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The Book That Changed My Life
featuring Alice McDermott

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DO: What else about Faulkner's approach to his work, or his beliefs about literature, have influenced your own writing life?

AM: His language-the permission he gives us to let language be lush but not wasteful, the passion for language contained in each sentence. And the idea that there are many ways to tell a story. You don't have to have a rising action and climax.

DO: Your own books, certainly, don't depend on that kind of structure, or even on a logical chronology.

AM: But in all honesty, I don't proceed with any literary theory in mind. All I have is a guess about what the story requires. There's something Eudora Welty said, about how when you're writing well you hear the sound of the next sentence before you know what the words are. In some ways there's that same sense in the structuring of a novel: before you even know exactly what the next step is, you have a full sense of what the next step needs to be. That's not to say that your instincts are always exactly right; finally it has to come down to what the work requires. So I would never say, "Well, I don't like chronological narratives," or "I will never write a chronological narrative." I would love to write a chronological narrative; I love reading them. But the stories I've told thus far have demanded something else of me.

DO: One of the other challenges you enjoy creating for yourself is taking stock characters and making them fresh and surprising. How did you first become interested in this? And what were some of the special challenges of reimagining the two stereotypes at the center of Charming Billy and That Night-Billy, the kindly Irish-American alcoholic, and Cheryl and Rick, the alienated teenagers in love?

AM: I think my initial interest in stereotypes had a lot to do with contrariness. I have this reluctance to write about a character who sounds really interesting, and a reluctance to write a novel about anything that I can summarize in three or four lines. But to stay with a character over the course of time it takes to write a novel requires more than just contrariness. The ability to individualize a character, to know another life as intimately as we know ourselves, is one of the marvelous gifts that fiction gives us.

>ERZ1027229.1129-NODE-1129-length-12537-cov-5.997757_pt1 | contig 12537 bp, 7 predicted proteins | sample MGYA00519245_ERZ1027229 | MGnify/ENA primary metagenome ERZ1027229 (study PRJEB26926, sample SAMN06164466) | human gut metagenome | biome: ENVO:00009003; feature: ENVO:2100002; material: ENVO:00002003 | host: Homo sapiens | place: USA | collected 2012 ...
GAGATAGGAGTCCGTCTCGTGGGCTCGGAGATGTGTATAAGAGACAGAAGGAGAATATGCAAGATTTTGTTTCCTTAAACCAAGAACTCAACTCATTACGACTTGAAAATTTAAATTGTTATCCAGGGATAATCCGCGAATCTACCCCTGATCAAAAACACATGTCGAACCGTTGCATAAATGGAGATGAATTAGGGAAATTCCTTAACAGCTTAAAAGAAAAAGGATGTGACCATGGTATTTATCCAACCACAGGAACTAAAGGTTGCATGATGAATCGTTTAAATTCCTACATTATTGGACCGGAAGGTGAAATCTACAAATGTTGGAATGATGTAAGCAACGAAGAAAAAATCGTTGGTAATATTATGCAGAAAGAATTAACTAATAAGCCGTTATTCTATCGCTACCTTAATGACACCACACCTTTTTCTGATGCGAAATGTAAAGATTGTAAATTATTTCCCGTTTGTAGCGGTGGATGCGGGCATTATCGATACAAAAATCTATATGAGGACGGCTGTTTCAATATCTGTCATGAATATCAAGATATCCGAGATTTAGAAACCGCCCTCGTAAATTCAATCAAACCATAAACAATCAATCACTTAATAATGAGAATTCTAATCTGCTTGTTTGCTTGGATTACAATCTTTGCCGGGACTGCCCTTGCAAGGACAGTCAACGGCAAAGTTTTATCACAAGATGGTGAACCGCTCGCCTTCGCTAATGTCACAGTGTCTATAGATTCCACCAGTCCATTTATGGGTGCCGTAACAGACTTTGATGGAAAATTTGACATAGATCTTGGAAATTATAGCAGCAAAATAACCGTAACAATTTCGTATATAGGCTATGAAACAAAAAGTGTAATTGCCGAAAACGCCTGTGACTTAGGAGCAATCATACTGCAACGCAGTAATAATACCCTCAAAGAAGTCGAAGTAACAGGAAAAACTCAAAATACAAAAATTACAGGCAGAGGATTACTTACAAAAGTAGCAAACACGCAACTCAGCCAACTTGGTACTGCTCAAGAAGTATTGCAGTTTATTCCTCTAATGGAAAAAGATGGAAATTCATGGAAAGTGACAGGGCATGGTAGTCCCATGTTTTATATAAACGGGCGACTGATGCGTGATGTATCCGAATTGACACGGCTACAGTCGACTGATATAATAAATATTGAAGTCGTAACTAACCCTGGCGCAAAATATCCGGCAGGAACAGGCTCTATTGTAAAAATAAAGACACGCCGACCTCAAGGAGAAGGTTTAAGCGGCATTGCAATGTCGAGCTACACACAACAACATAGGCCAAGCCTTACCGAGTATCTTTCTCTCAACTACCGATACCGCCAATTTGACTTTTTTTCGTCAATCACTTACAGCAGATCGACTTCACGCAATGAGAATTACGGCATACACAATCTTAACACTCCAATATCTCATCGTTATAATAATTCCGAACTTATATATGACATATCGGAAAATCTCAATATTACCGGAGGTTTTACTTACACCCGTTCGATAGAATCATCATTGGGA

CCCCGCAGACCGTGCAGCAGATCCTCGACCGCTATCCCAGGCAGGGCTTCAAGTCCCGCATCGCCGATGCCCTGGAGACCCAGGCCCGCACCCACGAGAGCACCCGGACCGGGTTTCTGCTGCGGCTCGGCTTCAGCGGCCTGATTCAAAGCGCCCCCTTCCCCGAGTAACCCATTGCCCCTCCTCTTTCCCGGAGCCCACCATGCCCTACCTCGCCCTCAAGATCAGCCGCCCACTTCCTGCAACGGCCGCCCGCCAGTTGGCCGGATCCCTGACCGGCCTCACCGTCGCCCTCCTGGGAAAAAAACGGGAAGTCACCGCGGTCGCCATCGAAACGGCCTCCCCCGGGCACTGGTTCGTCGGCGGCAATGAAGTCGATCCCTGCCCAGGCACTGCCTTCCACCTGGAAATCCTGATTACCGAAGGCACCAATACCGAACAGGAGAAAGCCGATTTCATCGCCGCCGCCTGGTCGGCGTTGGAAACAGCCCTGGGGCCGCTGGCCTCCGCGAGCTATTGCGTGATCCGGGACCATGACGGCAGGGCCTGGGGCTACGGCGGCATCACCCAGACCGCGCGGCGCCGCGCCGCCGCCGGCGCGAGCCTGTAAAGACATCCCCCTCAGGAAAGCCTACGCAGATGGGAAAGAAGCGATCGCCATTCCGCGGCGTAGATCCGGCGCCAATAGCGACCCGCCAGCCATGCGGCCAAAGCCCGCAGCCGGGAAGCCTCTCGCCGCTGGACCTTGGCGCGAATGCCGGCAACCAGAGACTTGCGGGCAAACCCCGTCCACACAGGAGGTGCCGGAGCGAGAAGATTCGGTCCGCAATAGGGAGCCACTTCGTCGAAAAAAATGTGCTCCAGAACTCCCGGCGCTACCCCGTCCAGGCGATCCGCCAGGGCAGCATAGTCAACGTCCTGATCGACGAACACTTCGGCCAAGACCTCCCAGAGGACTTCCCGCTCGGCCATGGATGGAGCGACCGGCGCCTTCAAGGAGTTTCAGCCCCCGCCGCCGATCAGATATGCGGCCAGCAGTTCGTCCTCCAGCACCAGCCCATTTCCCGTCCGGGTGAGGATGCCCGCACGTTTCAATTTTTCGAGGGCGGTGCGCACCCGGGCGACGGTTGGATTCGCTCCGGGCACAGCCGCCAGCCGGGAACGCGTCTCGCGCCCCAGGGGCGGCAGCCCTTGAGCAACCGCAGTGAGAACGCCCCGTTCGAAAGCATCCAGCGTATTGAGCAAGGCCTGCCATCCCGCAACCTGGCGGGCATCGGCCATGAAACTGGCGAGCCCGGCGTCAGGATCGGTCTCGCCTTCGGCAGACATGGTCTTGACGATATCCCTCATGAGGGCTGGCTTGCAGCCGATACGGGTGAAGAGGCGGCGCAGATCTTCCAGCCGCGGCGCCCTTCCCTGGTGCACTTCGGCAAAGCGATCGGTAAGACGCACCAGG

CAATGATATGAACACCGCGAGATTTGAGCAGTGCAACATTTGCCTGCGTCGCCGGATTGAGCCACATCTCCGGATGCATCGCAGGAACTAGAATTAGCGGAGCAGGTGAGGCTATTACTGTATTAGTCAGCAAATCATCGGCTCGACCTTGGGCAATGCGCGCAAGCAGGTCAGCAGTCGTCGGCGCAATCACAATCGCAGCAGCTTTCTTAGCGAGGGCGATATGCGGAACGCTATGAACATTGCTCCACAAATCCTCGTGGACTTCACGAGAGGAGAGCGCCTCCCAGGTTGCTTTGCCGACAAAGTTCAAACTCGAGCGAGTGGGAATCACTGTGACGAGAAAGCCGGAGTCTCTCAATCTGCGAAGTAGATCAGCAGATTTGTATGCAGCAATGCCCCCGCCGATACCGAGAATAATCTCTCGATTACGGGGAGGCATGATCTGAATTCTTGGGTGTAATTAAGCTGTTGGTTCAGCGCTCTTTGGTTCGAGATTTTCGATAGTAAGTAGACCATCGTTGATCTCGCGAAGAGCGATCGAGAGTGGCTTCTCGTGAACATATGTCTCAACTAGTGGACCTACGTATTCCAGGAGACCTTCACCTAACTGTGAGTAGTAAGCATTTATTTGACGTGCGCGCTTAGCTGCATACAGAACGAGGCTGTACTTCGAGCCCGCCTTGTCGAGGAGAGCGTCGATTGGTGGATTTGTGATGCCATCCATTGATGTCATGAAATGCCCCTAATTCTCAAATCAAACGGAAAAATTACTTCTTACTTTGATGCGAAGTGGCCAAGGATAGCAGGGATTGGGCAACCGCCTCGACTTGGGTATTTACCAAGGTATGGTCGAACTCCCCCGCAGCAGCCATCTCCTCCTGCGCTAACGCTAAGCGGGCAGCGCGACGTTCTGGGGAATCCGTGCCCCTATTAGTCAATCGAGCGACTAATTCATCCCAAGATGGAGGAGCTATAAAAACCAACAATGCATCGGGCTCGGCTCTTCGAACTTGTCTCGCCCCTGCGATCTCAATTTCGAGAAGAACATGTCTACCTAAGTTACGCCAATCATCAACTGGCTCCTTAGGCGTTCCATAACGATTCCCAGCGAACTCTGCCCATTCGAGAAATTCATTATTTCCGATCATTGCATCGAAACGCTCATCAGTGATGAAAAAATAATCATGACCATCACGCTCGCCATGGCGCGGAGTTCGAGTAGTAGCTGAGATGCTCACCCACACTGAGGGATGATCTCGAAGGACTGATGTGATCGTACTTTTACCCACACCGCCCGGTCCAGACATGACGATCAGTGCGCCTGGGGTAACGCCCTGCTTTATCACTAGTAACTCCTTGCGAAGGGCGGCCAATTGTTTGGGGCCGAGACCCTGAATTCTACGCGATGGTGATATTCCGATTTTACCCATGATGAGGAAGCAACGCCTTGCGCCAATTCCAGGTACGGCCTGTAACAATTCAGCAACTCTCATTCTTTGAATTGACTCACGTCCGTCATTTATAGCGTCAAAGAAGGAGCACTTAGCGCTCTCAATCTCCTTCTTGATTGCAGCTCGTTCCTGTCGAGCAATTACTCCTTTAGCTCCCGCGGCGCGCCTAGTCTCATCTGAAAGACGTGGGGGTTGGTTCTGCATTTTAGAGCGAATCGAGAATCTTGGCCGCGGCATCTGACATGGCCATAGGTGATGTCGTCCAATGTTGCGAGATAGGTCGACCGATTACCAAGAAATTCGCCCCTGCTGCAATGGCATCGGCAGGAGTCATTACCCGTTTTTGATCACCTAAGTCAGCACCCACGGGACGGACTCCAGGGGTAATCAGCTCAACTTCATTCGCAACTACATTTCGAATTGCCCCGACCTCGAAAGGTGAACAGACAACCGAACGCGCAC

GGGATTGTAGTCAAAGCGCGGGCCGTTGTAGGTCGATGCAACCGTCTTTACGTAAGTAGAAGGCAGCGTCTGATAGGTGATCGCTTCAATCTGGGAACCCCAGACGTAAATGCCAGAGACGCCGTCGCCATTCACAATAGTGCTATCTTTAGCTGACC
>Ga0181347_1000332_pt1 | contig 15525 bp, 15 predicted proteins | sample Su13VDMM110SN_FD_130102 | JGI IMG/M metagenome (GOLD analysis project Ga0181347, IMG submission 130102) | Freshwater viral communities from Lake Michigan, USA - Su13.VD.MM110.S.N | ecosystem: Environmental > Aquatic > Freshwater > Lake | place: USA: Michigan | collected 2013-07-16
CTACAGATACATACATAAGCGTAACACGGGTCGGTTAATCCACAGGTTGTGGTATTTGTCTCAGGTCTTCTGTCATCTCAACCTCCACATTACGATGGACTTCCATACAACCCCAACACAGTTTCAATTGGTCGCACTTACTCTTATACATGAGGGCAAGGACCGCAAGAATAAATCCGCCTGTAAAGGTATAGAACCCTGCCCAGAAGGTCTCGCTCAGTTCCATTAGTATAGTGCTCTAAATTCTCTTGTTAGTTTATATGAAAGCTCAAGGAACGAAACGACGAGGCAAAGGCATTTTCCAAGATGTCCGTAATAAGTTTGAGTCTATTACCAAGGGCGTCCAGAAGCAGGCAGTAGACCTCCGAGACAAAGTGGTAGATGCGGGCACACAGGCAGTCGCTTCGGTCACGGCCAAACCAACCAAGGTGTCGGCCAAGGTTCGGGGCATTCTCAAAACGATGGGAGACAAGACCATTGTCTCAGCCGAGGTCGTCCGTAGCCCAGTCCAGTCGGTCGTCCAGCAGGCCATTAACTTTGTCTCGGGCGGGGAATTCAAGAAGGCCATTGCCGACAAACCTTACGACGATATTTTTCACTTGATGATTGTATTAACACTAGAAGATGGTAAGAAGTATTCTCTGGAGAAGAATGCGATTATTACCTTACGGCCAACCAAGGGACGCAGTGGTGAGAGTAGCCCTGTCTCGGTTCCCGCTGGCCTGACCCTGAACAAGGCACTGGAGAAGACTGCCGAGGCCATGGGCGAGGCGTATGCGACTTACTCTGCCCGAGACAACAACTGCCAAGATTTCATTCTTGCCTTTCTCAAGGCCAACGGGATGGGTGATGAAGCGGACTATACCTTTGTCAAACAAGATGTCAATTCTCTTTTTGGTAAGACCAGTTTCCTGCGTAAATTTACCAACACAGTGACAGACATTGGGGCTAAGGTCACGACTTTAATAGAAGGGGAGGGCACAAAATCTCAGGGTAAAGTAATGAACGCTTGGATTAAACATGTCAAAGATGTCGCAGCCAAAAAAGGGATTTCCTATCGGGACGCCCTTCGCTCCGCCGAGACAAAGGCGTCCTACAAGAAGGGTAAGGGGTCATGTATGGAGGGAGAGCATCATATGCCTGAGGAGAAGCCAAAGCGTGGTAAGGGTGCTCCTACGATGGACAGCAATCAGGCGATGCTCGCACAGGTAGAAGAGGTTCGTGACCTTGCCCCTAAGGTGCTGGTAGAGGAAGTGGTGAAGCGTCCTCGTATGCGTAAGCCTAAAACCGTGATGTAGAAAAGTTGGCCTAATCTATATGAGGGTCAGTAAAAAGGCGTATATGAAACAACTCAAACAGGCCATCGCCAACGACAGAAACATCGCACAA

Billy was a big part of my initial impulse for the book, because there seems to be just such a stock character in so many extended Irish-American families. But the challenge that appealed to me was not taking someone who appears to be a stereotype and revealing him to be much more complex, or ironically, quite the opposite, of what he seems. To me, the challenge was to take a character who is deep in his soul all the things you would assume him to be, and still to make him an individual, and to make clear the very particular and important role he plays for the other people in his life.

As for Cheryl, the fact that she is stereotypical in her description and circumstances gave me the courage to make her more complex in her personality. The fact that she is outwardly stereotypical frees her to be something else, to have a quasi-spiritual inner life that is completely separate from the way she appears. I liked the odd, unexpected strength of someone who conforms in that way to ensure her privacy. And it makes her that much more appealing to Rick, the single person that spiritual life is revealed to. But Rick is more like Billy. The stereotype goes deeper; he's more what he appears to be. And yet he recognizes that thing in Cheryl that's unique and scary and fascinating, and it makes her that much more appealing to him.

DO: Many readers assume that your novels are autobiographical, so let me ask you this on their behalf: To what degree is your fiction shaped by your own experiences?

AM: You know, I had a great experience in a bookstore in La Jolla, California, when I was doing a reading to promote At Weddings and Wakes. On one side of the bookstore, a guy raised his hand and said, "Is this your family?" And from the other side of the bookstore a woman yelled out, "No, it's mine!" And I have to confess that I like fooling people into thinking I write about my family, but in fact I don't write about my own immediate experiences. Certainly, I write about what I guess you could say I know, as far as setting goes. And certainly I write out of my experience of hearing how people talk to one another, and seeing how people deal with each other. So I don't write characters who are totally detached from myself and from my own experience.